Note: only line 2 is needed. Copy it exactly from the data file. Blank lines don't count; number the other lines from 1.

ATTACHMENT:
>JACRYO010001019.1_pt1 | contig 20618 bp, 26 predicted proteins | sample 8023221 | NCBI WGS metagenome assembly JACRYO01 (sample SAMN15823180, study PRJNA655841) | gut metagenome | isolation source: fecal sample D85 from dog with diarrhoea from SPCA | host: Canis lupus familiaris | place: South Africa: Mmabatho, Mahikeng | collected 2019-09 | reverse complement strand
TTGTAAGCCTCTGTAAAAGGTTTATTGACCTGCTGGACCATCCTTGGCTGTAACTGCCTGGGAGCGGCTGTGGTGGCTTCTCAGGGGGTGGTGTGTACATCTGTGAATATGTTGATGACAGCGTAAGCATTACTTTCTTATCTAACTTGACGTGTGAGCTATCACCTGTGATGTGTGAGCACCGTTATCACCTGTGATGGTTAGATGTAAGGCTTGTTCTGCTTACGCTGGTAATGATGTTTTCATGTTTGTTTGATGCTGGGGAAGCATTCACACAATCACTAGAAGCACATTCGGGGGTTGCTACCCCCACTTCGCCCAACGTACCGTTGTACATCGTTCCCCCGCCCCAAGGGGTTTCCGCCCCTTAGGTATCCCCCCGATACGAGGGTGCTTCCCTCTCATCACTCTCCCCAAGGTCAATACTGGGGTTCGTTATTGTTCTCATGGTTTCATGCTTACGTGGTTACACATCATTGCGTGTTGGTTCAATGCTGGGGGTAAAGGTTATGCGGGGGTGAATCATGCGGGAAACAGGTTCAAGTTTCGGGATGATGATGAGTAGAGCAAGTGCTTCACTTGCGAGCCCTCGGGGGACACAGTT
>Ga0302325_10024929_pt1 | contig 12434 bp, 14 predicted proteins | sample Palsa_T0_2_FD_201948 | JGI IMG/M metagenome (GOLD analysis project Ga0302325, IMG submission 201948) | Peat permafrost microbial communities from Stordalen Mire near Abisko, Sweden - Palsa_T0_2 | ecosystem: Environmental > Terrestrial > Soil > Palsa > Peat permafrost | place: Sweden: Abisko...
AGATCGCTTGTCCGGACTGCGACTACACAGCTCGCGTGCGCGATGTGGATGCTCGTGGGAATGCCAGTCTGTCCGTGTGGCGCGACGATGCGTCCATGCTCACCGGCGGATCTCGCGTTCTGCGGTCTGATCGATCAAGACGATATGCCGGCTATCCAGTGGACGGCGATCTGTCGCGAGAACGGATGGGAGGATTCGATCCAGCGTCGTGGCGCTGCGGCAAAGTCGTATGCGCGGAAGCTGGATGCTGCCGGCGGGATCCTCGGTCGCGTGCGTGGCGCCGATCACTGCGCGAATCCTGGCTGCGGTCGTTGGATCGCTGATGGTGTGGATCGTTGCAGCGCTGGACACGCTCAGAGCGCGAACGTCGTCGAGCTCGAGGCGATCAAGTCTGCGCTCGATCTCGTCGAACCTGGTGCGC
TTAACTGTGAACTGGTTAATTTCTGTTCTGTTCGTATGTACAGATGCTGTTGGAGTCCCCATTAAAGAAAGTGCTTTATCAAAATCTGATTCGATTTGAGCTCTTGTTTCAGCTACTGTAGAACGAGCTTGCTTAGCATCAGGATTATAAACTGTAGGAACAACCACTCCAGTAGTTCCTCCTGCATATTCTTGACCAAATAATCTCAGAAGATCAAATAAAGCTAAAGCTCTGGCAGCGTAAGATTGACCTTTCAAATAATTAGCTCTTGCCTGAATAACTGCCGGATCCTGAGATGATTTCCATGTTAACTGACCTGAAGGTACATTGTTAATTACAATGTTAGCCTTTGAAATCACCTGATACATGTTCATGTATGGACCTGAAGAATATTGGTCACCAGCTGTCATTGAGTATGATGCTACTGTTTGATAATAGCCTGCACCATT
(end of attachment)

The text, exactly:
TTGTAAGCCTCTGTAAAAGGTTTATTGACCTGCTGGACCATCCTTGGCTGTAACTGCCTGGGAGCGGCTGTGGTGGCTTCTCAGGGGGTGGTGTGTACATCTGTGAATATGTTGATGACAGCGTAAGCATTACTTTCTTATCTAACTTGACGTGTGAGCTATCACCTGTGATGTGTGAGCACCGTTATCACCTGTGATGGTTAGATGTAAGGCTTGTTCTGCTTACGCTGGTAATGATGTTTTCATGTTTGTTTGATGCTGGGGAAGCATTCACACAATCACTAGAAGCACATTCGGGGGTTGCTACCCCCACTTCGCCCAACGTACCGTTGTACATCGTTCCCCCGCCCCAAGGGGTTTCCGCCCCTTAGGTATCCCCCCGATACGAGGGTGCTTCCCTCTCATCACTCTCCCCAAGGTCAATACTGGGGTTCGTTATTGTTCTCATGGTTTCATGCTTACGTGGTTACACATCATTGCGTGTTGGTTCAATGCTGGGGGTAAAGGTTATGCGGGGGTGAATCATGCGGGAAACAGGTTCAAGTTTCGGGATGATGATGAGTAGAGCAAGTGCTTCACTTGCGAGCCCTCGGGGGACACAGTT